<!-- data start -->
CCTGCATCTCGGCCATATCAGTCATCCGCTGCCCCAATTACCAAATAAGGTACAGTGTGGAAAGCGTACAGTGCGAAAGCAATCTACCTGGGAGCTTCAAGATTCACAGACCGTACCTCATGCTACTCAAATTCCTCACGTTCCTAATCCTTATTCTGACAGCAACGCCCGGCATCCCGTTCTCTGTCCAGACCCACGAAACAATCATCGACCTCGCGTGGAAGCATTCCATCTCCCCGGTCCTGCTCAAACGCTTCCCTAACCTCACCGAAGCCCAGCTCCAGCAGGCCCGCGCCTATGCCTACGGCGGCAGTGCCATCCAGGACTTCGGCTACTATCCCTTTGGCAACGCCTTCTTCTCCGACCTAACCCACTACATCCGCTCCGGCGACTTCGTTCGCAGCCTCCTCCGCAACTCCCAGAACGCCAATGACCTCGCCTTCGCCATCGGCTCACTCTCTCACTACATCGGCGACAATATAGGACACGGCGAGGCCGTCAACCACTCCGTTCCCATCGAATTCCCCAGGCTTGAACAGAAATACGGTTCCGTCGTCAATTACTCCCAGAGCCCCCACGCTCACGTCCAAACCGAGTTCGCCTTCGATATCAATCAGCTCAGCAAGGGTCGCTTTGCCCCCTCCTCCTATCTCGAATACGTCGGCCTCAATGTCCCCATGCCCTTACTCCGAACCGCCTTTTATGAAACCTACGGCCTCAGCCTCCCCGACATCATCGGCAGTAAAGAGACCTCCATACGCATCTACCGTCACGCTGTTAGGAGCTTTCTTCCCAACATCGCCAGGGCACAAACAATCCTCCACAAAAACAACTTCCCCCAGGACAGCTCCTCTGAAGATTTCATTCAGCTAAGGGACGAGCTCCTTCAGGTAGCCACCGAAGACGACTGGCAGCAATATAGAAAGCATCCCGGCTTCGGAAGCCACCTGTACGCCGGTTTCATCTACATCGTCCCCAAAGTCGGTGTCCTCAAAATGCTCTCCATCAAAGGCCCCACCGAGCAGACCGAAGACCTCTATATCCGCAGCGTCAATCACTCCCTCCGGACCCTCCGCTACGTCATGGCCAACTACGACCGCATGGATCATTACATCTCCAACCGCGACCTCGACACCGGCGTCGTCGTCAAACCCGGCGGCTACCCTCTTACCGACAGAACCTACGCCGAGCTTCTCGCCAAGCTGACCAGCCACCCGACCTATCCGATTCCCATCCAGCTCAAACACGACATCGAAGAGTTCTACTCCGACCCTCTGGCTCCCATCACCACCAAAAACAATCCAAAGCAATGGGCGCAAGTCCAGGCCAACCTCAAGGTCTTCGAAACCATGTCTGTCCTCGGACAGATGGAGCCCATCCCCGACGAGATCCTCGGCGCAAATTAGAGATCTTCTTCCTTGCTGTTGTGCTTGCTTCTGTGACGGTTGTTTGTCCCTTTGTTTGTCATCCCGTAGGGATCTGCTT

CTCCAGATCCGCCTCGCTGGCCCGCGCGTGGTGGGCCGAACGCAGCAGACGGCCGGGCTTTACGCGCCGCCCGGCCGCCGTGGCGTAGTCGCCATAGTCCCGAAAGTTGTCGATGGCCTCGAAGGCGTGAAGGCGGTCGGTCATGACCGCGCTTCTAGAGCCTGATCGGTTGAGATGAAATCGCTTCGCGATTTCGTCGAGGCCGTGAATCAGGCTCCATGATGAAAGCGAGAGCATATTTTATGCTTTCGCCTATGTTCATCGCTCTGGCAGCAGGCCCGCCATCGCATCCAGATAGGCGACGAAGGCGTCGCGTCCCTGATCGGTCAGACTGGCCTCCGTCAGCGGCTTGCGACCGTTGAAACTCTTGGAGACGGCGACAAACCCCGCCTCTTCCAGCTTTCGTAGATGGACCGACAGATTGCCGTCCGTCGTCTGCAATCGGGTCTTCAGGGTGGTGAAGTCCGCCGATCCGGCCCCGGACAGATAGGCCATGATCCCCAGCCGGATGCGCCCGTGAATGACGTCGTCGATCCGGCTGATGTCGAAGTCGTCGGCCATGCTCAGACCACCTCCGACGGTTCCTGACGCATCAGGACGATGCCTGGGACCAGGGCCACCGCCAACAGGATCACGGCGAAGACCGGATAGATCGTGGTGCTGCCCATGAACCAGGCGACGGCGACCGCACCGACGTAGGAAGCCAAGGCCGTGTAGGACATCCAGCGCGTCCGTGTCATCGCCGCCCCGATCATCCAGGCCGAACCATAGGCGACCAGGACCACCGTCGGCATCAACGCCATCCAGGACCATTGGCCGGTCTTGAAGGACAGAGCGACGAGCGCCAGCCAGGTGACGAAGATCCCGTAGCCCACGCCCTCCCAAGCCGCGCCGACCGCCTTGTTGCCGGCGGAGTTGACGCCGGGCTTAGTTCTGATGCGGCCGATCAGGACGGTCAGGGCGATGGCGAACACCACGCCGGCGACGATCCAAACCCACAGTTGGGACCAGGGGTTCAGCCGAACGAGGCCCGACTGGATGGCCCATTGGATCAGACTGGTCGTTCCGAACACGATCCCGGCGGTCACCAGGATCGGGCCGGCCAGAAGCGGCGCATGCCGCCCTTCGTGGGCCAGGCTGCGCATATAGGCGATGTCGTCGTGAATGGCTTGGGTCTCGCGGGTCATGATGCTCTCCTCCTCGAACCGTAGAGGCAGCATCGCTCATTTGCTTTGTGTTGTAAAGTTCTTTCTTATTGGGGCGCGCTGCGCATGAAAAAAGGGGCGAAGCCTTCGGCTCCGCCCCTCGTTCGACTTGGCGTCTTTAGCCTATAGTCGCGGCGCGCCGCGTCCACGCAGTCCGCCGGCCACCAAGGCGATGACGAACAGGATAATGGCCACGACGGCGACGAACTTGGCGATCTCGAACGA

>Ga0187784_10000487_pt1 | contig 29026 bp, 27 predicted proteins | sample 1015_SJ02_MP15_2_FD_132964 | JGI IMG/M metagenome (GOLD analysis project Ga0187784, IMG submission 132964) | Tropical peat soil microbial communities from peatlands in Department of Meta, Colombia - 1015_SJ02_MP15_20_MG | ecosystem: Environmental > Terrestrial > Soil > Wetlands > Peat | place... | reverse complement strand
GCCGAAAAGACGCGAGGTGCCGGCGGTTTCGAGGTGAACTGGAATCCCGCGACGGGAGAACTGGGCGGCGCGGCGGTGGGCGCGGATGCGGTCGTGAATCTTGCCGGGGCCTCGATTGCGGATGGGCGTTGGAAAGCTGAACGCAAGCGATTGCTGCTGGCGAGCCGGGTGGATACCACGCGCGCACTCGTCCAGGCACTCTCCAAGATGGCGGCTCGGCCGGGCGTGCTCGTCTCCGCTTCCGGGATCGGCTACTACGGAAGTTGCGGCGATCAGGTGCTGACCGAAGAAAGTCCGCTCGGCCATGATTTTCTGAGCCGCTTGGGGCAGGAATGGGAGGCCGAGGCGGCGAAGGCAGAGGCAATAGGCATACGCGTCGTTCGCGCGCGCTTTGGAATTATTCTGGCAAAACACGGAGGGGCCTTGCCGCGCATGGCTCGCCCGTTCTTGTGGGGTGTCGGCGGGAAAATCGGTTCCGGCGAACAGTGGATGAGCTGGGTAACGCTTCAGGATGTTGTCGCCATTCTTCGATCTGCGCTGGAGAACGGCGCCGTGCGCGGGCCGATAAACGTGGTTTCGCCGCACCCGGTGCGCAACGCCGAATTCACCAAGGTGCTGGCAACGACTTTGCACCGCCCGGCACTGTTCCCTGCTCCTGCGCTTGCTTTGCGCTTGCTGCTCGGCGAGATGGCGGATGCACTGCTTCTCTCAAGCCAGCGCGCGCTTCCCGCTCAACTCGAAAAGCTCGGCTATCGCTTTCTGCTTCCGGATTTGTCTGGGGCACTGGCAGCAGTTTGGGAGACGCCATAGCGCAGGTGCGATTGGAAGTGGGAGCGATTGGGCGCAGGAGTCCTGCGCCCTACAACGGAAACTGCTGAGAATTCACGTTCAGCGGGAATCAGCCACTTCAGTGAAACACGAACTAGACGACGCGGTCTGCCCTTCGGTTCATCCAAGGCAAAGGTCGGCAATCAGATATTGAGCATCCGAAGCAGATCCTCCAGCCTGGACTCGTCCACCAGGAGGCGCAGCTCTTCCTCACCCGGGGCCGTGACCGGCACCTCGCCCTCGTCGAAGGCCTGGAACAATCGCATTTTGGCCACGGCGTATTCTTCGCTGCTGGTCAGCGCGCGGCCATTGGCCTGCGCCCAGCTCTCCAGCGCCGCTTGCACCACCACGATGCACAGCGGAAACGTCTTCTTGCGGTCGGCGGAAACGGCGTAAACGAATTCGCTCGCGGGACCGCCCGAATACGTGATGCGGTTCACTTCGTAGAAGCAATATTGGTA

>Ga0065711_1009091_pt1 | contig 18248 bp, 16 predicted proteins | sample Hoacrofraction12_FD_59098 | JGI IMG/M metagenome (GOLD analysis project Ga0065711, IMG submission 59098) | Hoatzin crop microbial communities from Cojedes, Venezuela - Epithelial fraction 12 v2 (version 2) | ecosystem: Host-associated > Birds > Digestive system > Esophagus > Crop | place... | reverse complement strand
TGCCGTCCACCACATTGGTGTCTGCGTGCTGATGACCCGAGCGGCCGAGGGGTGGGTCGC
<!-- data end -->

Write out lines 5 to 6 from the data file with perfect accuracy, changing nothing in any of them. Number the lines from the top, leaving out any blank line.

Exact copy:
>Ga0065711_1009091_pt1 | contig 18248 bp, 16 predicted proteins | sample Hoacrofraction12_FD_59098 | JGI IMG/M metagenome (GOLD analysis project Ga0065711, IMG submission 59098) | Hoatzin crop microbial communities from Cojedes, Venezuela - Epithelial fraction 12 v2 (version 2) | ecosystem: Host-associated > Birds > Digestive system > Esophagus > Crop | place... | reverse complement strand
TGCCGTCCACCACATTGGTGTCTGCGTGCTGATGACCCGAGCGGCCGAGGGGTGGGTCGC